Iran says it is building copy of captured U.S. drone — offers bits of decoded records to tease Pentagon


 
A senior Iranian commander says the country has reverse-engineered an American spy drone captured by Tehran’s armed forces last year and has begun building a copy.

General Amir Ali Hajizadeh, who is chief of the aerospace division of the powerful Revolutionary Guards, was quoted Sunday by the semi-official Mehr news agency as saying that experts are also recovering data from the U.S. RQ-170 Sentinel captured in December in eastern Iran…

“I am giving you four codes so the Americans understand just how far we have gone in penetrating the drone’s secrets,” General Amir Ali Hajizadeh, the head of the Revolutionary Guards’ aerospatial division, told state television.

“In October 2010, the aircraft was sent to California for some technical issues, where it was repaired and after flight tests, it was taken to Kandahar (in Afghanistan) in November 2010, when a series of technical problems still prevailed,” he said.

“In December 2010, it was sent to an airport near Los Angeles for repair of its equipment and sensors, and flight tests. The drone was then sent back to Kandahar,” he said…

…He added Iran has “started producing a copy of the RQ-170 drone,” stressing it used the same US technology in stealth fighters and bombers…

Last December, the Iranian military’s electronic warfare unit announced that Iran had downed with minimal damage the U.S. RQ-170 Sentinel stealth reconnaissance aircraft, while it was flying above Iran’s Northeastern city of Kashmar. U.S. officials later confirmed that the drone was part of a CIA reconnaissance mission, involving the United States intelligence community stationed in Afghanistan…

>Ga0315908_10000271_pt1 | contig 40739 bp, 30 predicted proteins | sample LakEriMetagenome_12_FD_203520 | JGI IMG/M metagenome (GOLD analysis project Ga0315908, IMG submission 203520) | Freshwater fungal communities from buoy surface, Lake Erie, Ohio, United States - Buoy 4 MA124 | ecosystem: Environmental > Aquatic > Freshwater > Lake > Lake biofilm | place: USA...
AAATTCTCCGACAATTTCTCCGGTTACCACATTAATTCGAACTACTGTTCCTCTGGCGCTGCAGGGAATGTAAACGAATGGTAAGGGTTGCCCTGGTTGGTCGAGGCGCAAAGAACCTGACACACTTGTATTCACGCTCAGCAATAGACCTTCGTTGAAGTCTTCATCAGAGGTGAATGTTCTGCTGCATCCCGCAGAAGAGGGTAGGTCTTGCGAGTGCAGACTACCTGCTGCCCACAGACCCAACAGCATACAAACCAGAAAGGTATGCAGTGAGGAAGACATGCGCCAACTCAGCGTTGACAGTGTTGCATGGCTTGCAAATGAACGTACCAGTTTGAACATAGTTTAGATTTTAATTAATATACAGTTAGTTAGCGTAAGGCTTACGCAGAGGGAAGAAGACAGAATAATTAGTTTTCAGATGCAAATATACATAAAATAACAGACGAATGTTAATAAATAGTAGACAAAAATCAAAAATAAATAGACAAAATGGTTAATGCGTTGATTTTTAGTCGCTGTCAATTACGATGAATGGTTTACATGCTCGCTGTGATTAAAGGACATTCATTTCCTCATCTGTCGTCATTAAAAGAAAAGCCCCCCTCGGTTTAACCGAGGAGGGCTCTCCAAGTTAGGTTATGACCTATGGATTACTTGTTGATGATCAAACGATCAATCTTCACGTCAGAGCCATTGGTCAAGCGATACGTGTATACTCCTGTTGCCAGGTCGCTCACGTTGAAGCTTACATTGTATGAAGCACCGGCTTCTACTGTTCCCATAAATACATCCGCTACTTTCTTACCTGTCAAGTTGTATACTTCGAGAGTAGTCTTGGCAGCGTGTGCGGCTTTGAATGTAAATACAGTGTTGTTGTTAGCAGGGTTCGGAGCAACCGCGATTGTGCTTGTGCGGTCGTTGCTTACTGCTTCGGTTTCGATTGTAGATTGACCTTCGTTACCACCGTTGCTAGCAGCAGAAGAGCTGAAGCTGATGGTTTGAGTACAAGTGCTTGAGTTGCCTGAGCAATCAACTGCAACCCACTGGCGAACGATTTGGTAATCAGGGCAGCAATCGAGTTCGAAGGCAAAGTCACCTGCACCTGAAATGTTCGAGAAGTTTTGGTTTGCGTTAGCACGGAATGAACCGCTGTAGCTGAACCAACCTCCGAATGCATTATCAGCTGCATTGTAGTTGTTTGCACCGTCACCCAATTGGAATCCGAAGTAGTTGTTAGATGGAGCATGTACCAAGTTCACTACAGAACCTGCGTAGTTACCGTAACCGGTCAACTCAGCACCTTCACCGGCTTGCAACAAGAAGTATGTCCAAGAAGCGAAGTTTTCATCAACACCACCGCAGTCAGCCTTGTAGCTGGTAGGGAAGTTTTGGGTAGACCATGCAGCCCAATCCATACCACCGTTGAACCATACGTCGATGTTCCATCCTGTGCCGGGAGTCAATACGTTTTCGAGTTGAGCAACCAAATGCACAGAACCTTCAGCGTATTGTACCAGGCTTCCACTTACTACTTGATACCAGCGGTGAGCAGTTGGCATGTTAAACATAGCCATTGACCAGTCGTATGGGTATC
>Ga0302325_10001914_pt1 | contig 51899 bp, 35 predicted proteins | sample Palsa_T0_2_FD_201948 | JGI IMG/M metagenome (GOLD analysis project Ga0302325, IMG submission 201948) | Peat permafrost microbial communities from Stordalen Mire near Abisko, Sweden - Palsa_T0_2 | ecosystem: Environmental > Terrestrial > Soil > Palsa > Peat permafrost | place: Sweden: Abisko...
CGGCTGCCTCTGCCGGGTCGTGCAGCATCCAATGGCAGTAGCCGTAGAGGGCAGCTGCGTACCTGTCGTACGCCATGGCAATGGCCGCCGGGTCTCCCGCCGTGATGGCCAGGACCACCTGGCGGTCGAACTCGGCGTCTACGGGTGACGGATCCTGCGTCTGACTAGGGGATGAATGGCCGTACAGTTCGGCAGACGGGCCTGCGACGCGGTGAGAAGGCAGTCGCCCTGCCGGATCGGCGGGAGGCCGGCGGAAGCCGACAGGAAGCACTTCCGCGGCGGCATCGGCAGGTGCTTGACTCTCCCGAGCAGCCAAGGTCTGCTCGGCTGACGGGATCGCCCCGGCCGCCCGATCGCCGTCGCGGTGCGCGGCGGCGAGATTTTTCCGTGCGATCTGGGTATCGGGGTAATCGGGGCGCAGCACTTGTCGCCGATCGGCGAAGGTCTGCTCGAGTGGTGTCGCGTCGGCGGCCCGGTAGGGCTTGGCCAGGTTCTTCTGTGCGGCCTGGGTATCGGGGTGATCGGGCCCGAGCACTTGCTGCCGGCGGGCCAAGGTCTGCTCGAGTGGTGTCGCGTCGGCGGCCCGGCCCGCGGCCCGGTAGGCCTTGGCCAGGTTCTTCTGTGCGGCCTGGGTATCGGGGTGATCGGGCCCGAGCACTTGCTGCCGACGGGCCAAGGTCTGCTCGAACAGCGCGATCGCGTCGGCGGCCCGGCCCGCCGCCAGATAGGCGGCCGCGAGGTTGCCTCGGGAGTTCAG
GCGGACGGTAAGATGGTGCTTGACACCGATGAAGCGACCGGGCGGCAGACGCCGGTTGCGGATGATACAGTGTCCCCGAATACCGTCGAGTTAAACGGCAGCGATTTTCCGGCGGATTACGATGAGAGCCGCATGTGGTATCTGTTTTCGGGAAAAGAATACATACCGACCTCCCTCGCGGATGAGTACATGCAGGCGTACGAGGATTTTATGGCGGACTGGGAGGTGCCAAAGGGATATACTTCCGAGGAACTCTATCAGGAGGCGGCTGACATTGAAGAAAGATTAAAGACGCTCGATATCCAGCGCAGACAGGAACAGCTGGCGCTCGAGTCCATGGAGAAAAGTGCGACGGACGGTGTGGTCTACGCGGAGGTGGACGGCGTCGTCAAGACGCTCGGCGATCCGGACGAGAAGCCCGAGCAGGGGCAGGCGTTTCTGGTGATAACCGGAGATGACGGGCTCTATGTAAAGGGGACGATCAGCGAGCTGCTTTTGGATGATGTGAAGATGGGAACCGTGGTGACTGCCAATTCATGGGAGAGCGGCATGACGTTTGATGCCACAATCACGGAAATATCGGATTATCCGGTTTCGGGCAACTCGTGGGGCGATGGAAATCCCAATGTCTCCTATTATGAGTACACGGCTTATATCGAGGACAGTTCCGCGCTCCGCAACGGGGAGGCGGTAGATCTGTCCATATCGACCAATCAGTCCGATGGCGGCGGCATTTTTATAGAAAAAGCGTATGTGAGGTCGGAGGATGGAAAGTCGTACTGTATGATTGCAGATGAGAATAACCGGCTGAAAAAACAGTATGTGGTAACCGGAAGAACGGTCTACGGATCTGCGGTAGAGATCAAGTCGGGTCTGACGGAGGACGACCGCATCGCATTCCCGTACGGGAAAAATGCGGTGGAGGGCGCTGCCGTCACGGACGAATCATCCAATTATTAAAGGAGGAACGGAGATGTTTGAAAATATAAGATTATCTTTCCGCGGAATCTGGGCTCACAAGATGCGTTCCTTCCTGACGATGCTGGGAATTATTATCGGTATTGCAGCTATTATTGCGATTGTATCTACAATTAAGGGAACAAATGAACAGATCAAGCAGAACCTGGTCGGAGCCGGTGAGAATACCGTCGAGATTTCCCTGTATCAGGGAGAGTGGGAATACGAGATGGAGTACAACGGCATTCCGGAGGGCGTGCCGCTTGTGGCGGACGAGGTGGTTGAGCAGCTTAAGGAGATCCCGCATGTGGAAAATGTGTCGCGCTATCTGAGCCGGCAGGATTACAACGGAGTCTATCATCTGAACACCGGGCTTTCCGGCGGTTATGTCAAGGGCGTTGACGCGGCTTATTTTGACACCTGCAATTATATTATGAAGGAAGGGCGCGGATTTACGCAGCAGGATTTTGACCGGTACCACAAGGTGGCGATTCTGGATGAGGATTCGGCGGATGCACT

Ahmad Karimpour, an adviser to Iran’s defense minister, said Tehran has received requests from many countries for information on the RQ-170 Sentinel, but Moscow and Beijing have been most aggressive in their pursuit of details on the drone. He did not elaborate.

Reverse engineering the operating system is the most difficult task I would guess. Decoding the protocols used for guidance are a high priority. All the rest is pretty standard aeronautics.

Not that the paranoid among us will refrain from raising alarums in the night, suffering great palpitations and digestive failure.

I don’t know why the Pentagon didn’t include a self-destruct mechanism and protocol. Would have headed a lot of whining off at the pass.

Google decides to stop doing Windows


No more Windows!
Daylife/Reuters Pictures used by permission

Google is phasing out the internal use of Microsoft’s ubiquitous Windows operating system because of security concerns, according to several Google employees.

The directive to move to other operating systems began in earnest in January, after Google’s Chinese operations were hacked, and could effectively end the use of Windows at Google, which employs more than 10,000 workers internationally.

We’re not doing any more Windows. It is a security effort,” said one Google employee.